RBA joins easing party

Guy Bruten
— 1 minute read

The global trend towards monetary policy easing in 2015 has also been reflected in Australia with the RBA's recent rate cut, says AB’s Guy Bruten.

Guy Bruten

The Reserve Bank of Australia (RBA) cut interest rates on 3 February, reducing the overnight cash rate by 25 basis points to 2.25 per cent.

By the time the RBA’s policy meeting – the first for the year – rolled around, this was not a completely unexpected outcome.

The market had been pricing almost two rounds of rate cuts since the second half of December, and the main uncertainty surrounded the exact timing.

And, of course, a conga line of central bankers was already in full swing at this year’s easing party – a congregation which, importantly, included the commodity-sensitive Bank of Canada.

So the RBA is treading on what has now become a well-worn path.

Long shadow of commodity slump

But it would be a mistake to see the RBA’s actions as purely a response to global developments (ie. an extension of the so-called currency wars).

Domestic developments were central in this decision.

We have been talking about policy easing in Australia as one of the key 2015 themes for a while now, and that was predicated on the continuing impact of the terms-of-trade slump.

The downside of the commodity supercycle bust continues to cast a long shadow, causing sluggish domestic incomes, subpar economic growth and a continued drift higher in unemployment.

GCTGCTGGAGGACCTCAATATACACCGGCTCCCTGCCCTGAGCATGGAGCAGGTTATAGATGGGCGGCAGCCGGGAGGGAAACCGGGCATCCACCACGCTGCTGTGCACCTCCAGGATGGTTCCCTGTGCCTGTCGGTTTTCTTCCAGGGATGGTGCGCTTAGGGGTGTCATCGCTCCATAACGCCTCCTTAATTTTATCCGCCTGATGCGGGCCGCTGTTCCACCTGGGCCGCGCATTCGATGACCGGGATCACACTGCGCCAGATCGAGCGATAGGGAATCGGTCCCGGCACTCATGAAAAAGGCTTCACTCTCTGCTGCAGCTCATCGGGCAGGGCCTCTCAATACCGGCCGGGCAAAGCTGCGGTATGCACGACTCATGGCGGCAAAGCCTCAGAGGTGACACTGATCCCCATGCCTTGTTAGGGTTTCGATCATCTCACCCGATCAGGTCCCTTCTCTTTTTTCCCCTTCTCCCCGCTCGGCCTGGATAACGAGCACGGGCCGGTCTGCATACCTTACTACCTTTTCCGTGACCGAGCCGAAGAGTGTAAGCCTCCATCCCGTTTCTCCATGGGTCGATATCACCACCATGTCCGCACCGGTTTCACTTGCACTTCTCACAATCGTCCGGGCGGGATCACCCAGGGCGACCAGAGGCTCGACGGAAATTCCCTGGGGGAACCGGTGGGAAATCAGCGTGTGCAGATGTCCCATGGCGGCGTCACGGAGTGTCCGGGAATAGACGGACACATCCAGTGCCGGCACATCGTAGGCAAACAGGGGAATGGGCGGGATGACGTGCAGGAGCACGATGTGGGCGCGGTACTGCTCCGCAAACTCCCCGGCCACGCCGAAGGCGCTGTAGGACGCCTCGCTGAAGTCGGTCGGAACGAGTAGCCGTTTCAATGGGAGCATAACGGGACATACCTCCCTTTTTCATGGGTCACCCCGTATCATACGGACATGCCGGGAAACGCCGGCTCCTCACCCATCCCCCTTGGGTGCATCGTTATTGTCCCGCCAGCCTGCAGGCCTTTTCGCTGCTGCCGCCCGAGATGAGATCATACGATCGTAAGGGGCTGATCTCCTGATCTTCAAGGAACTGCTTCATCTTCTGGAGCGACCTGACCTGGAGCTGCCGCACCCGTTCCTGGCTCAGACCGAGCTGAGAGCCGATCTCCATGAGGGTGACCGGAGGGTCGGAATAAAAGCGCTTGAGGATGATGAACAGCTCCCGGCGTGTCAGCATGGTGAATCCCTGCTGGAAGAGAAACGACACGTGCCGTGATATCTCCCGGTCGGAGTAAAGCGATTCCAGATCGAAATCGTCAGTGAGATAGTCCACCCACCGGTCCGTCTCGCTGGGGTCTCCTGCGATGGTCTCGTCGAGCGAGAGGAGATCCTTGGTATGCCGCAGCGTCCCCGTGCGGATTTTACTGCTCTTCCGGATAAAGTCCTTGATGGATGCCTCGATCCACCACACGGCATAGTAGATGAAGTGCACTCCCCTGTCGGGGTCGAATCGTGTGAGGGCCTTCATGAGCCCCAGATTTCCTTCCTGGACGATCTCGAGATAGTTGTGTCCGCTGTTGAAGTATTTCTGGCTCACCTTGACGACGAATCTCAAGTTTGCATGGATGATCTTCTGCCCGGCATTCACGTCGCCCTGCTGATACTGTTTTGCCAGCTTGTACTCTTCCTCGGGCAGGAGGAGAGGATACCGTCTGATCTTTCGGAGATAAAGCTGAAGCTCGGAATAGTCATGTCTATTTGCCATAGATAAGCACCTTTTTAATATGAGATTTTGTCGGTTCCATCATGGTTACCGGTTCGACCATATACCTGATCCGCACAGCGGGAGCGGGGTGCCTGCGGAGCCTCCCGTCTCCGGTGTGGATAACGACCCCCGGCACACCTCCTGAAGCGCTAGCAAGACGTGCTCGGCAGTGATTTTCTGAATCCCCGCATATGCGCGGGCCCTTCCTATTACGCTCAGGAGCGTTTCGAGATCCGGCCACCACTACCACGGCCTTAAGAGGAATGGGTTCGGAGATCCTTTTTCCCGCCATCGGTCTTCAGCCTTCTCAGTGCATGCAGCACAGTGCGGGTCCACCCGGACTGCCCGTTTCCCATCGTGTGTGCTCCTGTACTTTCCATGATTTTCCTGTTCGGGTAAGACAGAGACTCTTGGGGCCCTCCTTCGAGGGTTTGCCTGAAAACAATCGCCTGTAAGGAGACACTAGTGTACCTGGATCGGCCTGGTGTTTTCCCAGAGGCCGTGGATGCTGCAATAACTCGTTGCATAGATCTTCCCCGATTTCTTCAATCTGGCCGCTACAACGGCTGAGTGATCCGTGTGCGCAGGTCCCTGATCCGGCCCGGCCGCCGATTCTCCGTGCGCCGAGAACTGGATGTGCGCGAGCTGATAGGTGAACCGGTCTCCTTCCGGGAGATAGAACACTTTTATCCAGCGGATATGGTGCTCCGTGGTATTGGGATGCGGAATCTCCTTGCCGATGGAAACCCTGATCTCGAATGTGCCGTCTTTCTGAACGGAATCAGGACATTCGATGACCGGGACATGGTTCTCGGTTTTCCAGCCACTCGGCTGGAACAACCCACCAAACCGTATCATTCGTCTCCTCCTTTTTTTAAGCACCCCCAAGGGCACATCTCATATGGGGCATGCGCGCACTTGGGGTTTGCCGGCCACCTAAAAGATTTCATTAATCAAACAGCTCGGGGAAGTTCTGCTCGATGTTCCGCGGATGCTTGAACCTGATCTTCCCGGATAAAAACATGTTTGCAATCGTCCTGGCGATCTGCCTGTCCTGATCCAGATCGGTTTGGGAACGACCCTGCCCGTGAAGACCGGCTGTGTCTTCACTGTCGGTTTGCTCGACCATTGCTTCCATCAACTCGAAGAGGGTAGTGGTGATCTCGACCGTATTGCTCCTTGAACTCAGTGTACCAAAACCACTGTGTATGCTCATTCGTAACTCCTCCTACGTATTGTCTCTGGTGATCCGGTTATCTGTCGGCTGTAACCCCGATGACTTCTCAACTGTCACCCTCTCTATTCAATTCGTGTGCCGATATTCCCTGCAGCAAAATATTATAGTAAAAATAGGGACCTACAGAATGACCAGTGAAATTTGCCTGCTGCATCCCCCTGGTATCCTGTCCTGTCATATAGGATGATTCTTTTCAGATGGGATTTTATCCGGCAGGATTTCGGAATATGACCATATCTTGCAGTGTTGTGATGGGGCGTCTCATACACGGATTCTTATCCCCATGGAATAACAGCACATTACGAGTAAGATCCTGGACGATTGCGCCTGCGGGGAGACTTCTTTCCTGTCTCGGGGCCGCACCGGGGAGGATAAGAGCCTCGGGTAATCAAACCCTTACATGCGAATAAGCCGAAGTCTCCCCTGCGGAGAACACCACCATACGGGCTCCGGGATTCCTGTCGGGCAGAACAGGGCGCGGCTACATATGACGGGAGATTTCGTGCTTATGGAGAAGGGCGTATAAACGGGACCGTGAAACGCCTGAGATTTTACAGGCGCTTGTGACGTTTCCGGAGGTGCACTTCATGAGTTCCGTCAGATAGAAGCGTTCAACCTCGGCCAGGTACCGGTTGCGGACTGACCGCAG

These themes are set to become more visible as 2015 unfolds.

By and large, that’s the line the RBA has now adopted, downgrading its growth outlook and expressing confidence that inflation will remain consistent with its target – even with a lower exchange rate, which was itself an explicit aim of the policy easing.

Wages and housing in focus

That confidence is in no small part down to subdued wages growth, a common global theme.

And any concerns about rising house prices are batted away with macroprudential policy.

There’s no explicit bias in the RBA’s statement. But it would be unusual if this were to be the only move in this phase of the policy cycle.

Pencil in at least one more rate cut, perhaps in March.

New Zealand: same but different

Across the Tasman, the Reserve Bank of New Zealand (RBNZ) has not been immune to this global policy reassessment either.

Its January monetary policy announcement emphasised neutrality in no uncertain terms, stating that “future interest rate adjustments, either up or down, will depend on the emerging flow of economic data".

RBNZ Governor Graeme Wheeler repeated that sentiment in a speech this week.

This is the first acknowledgment from the RBNZ that rate cuts are possible.

Until now, the question was whether the bank will raise rates or not.

But, as with the RBA, domestic developments are key for the RBNZ.

There are clear similarities – inflation and wages growth are low, and the slump in the country’s key commodity price, dairy, is a concern (albeit for 2016, not now).

But growth is still robust, with jobs growth running above three per cent and there’s no slowing in the housing market momentum.

So while we wouldn’t rule out rate cuts, the current market pricing for NZ looks a little overcooked – unless domestic economic data slows very abruptly in the next few months.

Guy Bruten is a senior economist at AB (AllianceBernstein), Asia Pacific.


RBA joins easing party
Guy Bruten
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